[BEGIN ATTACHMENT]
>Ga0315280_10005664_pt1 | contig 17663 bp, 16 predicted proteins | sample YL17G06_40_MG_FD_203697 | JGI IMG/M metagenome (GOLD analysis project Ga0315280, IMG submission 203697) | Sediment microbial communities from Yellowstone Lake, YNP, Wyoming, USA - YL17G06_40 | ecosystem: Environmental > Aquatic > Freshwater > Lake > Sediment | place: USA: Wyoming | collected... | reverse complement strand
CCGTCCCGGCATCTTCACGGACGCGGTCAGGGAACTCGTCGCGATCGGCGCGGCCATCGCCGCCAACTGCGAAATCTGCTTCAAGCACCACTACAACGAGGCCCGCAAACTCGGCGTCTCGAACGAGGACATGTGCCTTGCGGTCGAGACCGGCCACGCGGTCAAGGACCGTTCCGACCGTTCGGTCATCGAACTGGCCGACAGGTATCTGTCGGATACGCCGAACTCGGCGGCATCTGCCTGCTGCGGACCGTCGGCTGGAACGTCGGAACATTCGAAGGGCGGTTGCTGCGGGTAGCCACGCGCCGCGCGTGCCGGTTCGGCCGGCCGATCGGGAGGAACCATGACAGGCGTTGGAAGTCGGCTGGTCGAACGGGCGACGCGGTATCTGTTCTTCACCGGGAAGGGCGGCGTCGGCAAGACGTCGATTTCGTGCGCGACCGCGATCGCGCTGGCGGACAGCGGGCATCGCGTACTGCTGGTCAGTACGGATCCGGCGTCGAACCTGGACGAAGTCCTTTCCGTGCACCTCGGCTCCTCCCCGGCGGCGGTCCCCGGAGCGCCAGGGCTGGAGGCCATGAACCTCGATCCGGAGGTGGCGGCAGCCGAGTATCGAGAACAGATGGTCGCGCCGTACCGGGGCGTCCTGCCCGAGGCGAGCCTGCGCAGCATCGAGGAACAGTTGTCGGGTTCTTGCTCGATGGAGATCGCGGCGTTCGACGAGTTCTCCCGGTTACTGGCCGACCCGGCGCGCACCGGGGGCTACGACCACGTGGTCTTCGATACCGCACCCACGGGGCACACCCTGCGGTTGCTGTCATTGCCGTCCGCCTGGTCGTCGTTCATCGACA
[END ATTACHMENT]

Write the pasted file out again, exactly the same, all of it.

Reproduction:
>Ga0315280_10005664_pt1 | contig 17663 bp, 16 predicted proteins | sample YL17G06_40_MG_FD_203697 | JGI IMG/M metagenome (GOLD analysis project Ga0315280, IMG submission 203697) | Sediment microbial communities from Yellowstone Lake, YNP, Wyoming, USA - YL17G06_40 | ecosystem: Environmental > Aquatic > Freshwater > Lake > Sediment | place: USA: Wyoming | collected... | reverse complement strand
CCGTCCCGGCATCTTCACGGACGCGGTCAGGGAACTCGTCGCGATCGGCGCGGCCATCGCCGCCAACTGCGAAATCTGCTTCAAGCACCACTACAACGAGGCCCGCAAACTCGGCGTCTCGAACGAGGACATGTGCCTTGCGGTCGAGACCGGCCACGCGGTCAAGGACCGTTCCGACCGTTCGGTCATCGAACTGGCCGACAGGTATCTGTCGGATACGCCGAACTCGGCGGCATCTGCCTGCTGCGGACCGTCGGCTGGAACGTCGGAACATTCGAAGGGCGGTTGCTGCGGGTAGCCACGCGCCGCGCGTGCCGGTTCGGCCGGCCGATCGGGAGGAACCATGACAGGCGTTGGAAGTCGGCTGGTCGAACGGGCGACGCGGTATCTGTTCTTCACCGGGAAGGGCGGCGTCGGCAAGACGTCGATTTCGTGCGCGACCGCGATCGCGCTGGCGGACAGCGGGCATCGCGTACTGCTGGTCAGTACGGATCCGGCGTCGAACCTGGACGAAGTCCTTTCCGTGCACCTCGGCTCCTCCCCGGCGGCGGTCCCCGGAGCGCCAGGGCTGGAGGCCATGAACCTCGATCCGGAGGTGGCGGCAGCCGAGTATCGAGAACAGATGGTCGCGCCGTACCGGGGCGTCCTGCCCGAGGCGAGCCTGCGCAGCATCGAGGAACAGTTGTCGGGTTCTTGCTCGATGGAGATCGCGGCGTTCGACGAGTTCTCCCGGTTACTGGCCGACCCGGCGCGCACCGGGGGCTACGACCACGTGGTCTTCGATACCGCACCCACGGGGCACACCCTGCGGTTGCTGTCATTGCCGTCCGCCTGGTCGTCGTTCATCGACA